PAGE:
There is a surplus beyond immediate consumption from the products of all the industries in the world: what shall be done with this surplus? If certain classes of people could have their way, what is now surplus would all be consumed by the end of the year. It is not so consumed now, because those who would like it for consumption can not get it. Not only the ignorant and the improvident would so elect, but the more intelligent, such as are employed in offices and places of considerable trust. Most who live on salaries manage to keep about even; they do not spend more, because their salaries are not greater. Then, if nobody saved—an extreme supposition—what would be the result? Civilization could not advance, the world could not become richer in the comforts of life, because the basis of production, capital, that is, the savings of labor, would not accumulate. Indeed, if there were not savings to be constantly invested for the repair of waste and wear, there would soon be a calamitous falling off everywhere in the comforts of life. It is capital that makes labor tell in successful production; and, without capital, we should be in the condition of barbarians, of savages even. Then, what is the part the accumulator plays? The savings from labor above consumption fall into his hands, where they are largely conserved for use. His capital seeks investment, it utilizes invention and discovery; it establishes industries and employs labor; it distributes the products; and the average of human comfort is constantly on the increase through this means. The savings of labor which have fallen so largely into the hands of the few, making them rich men, have built our railroads, steamships, telegraphs, manufactories, thus in many ways adding to the means of production, and the facilities of commerce at home and abroad. These saved earnings in the hands of men seeking investment for profit have increased the wealth, resources, and refinements of civilization, made abundance possible, and brought it within reach of all, except the unfortunate, or the indolent and improvident. The industrious and economical poor man is better off to-day than if laboring-men all through the past could have had what so many of them are at present clamoring for. This method of attaining the good does not, of course, come up to the standard of perfection; it is not harmonious and artistic; it is very far from being equitable, if tried by an ideal standard; still, it is the best possible—human nature being what it has been and still is, this taint of evil is the inevitable condition of compassing the good.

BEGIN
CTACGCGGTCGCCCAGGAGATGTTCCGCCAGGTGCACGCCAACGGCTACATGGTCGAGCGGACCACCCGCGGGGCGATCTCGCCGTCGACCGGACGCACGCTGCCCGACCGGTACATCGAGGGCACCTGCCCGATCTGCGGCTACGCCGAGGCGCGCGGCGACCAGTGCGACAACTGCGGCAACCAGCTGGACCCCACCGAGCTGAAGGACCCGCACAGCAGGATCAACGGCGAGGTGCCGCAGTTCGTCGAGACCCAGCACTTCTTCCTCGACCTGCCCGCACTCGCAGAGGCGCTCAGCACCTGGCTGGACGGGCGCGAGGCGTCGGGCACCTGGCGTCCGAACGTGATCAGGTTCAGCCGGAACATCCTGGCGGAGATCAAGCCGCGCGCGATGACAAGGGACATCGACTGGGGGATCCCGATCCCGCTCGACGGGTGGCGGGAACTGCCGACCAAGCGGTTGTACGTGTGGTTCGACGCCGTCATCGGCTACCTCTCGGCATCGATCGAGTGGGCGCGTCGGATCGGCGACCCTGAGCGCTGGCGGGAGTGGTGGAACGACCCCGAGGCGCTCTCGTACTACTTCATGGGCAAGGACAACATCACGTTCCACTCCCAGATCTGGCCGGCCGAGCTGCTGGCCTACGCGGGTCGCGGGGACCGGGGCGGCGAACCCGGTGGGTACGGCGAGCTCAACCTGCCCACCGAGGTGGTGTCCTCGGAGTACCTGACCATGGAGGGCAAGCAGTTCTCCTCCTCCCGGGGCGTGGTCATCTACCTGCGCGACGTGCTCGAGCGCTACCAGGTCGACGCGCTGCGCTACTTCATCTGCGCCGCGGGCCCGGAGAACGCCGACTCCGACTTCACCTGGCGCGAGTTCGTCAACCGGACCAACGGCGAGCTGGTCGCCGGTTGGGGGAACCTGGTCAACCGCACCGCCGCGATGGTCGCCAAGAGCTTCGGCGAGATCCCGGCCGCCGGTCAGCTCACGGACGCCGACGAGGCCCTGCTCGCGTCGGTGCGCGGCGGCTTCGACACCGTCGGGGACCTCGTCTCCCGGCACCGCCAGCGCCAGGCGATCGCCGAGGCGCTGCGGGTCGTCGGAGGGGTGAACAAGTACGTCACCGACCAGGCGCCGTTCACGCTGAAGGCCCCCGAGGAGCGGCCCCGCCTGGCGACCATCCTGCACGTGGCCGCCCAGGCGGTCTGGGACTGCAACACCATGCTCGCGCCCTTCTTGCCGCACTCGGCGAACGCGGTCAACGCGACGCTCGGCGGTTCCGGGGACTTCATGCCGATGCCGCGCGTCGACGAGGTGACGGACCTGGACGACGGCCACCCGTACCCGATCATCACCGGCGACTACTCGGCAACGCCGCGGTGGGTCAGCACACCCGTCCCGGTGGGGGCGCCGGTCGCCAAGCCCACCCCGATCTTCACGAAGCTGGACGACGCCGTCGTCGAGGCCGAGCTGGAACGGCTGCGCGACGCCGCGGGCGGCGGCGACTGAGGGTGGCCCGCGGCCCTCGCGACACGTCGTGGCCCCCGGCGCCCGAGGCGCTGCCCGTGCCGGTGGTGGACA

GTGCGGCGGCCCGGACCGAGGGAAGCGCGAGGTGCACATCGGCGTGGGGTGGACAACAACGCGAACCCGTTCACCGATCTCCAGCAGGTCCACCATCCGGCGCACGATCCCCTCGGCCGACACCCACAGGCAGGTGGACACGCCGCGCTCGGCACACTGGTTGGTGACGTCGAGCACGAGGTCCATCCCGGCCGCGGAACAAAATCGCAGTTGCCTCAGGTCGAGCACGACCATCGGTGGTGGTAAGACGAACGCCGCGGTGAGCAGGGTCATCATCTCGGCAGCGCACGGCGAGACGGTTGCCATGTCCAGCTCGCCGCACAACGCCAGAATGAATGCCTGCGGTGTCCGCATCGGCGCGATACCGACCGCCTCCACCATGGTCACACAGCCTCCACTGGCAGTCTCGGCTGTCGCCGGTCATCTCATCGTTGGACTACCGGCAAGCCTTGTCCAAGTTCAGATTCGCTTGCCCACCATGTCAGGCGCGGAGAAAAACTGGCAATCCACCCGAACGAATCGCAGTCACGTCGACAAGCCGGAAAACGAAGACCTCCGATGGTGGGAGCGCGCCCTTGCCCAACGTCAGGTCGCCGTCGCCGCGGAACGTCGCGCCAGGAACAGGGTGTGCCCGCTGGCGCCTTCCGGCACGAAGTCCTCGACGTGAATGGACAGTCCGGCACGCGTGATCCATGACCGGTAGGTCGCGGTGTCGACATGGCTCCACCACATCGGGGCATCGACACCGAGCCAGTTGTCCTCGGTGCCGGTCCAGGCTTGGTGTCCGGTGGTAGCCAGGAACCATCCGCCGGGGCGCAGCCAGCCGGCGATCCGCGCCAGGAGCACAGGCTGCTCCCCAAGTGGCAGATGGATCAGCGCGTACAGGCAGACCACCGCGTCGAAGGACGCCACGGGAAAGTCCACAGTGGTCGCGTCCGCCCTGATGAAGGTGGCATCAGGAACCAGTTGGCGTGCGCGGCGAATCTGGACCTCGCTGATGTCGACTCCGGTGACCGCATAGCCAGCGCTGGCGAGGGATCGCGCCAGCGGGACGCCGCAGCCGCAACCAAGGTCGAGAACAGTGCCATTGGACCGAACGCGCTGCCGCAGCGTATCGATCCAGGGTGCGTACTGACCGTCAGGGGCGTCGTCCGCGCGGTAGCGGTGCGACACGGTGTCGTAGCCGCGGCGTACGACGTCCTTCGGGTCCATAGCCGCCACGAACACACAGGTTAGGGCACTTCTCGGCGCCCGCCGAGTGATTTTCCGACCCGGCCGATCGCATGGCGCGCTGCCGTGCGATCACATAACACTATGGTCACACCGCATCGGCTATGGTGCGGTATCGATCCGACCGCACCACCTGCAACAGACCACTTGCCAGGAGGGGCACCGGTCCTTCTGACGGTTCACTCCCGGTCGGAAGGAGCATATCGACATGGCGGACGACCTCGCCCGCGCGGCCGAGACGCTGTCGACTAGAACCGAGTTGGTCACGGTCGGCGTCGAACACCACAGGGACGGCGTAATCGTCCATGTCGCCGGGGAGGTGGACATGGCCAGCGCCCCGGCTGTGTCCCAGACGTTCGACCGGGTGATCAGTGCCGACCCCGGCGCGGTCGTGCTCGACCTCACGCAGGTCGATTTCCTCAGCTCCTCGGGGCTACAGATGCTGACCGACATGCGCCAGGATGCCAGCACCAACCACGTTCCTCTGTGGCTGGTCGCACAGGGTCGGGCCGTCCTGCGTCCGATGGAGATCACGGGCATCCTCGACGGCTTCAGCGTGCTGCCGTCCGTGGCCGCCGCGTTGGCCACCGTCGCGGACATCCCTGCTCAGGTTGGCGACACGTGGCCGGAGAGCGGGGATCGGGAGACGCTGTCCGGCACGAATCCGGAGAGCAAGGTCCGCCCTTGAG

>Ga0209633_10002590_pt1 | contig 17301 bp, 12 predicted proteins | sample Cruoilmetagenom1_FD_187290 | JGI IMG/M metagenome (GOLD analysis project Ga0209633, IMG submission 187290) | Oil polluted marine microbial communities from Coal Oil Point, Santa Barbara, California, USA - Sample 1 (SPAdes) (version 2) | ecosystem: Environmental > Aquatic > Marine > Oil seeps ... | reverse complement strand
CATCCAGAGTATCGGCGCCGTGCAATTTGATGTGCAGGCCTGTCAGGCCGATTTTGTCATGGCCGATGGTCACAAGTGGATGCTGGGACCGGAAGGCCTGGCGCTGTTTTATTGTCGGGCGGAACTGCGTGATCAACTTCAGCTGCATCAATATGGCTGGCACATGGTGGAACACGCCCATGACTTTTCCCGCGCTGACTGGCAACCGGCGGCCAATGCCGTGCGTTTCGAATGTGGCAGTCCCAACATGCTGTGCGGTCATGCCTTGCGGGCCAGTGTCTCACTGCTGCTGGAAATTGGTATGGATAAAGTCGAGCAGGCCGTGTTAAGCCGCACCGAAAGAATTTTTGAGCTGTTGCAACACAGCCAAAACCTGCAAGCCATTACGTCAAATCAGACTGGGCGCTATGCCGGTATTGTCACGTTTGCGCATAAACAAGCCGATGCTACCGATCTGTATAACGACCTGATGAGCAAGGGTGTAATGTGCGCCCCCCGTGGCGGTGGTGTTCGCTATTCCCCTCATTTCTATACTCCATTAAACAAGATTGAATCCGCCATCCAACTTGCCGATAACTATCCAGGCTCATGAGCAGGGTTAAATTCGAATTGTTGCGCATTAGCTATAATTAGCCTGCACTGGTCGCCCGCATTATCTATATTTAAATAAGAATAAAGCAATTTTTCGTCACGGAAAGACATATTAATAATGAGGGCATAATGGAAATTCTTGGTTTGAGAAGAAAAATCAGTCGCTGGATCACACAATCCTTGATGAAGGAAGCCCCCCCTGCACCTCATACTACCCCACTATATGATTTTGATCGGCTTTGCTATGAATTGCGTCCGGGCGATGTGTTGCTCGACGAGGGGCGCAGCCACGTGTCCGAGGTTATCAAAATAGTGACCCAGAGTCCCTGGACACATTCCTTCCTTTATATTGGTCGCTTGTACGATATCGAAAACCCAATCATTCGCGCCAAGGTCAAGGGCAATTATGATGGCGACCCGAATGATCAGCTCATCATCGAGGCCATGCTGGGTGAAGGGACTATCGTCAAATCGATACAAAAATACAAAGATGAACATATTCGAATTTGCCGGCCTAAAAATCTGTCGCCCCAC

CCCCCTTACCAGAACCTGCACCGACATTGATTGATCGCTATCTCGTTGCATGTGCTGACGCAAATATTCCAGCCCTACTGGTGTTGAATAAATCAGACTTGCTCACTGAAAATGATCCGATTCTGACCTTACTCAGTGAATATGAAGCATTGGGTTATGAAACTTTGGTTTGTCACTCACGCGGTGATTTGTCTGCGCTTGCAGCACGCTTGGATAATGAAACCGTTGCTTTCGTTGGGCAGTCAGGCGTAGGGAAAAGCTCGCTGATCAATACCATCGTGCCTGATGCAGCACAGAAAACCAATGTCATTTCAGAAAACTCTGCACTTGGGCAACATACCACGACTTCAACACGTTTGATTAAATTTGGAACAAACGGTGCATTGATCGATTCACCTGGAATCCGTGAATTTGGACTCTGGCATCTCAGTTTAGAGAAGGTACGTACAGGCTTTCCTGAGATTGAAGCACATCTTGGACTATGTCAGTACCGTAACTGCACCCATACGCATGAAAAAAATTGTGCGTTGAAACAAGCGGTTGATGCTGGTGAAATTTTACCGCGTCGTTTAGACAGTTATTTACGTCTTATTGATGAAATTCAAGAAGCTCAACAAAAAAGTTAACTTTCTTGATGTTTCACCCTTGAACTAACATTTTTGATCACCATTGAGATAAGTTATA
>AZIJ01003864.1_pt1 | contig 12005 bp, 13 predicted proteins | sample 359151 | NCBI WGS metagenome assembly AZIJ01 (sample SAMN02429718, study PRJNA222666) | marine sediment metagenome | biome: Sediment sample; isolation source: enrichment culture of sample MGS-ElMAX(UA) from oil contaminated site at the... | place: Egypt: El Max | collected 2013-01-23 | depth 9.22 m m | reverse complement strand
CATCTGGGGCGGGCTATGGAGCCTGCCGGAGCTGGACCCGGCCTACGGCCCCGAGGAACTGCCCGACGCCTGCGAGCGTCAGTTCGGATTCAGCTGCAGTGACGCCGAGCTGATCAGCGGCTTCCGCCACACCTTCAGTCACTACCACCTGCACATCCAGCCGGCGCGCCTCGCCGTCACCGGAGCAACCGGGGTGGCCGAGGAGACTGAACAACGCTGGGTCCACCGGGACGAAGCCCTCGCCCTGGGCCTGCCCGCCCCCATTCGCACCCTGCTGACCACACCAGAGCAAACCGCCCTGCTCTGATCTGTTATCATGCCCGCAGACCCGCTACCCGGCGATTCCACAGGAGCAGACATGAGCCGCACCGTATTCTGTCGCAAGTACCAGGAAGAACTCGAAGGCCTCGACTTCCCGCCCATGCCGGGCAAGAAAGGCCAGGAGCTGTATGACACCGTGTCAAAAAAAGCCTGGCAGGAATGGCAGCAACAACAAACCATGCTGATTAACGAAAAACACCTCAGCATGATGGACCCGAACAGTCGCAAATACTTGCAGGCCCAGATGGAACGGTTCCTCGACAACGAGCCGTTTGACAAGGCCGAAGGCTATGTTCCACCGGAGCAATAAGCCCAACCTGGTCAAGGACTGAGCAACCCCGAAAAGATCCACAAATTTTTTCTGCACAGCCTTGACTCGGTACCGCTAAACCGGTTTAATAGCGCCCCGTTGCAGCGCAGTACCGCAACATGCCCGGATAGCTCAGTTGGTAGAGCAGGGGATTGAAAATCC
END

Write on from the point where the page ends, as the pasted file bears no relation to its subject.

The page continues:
Let us suppose that capitalists and managers get less, and the workers more, of the common products. So far this would seem to be greater justice than now obtains. Suppose further—which, however, is absurd—that just as much will now be saved for business as before, and that it is in the hands of the working-people themselves for business purposes. Can they make it tell in business as it does in the hands of men whose shrewdness and skill bring them to the front by a sort of natural selection? Would there not be a great want of unity and concert of action among the million holders of this surplus to render it comparatively inefficient for the purposes of production? Would it not come to pass that, through the misapplication of capital, the masses of the people, in drawing a larger proportion of the common earnings, would soon find a smaller aggregate to draw from? Is it not plain that here is a case in which seeming justice may defeat justice, and cause the working-man after a brief triumph to fall into a worse condition than before? And this would be true, even on the supposition that the proletariat would save as much as the accumulating classes now save; but they would not so save—they would consume; there would be less capital, and business would suffer a decline, to the detriment of all classes. It is one of the difficulties of reform that a seeming good may react into evil.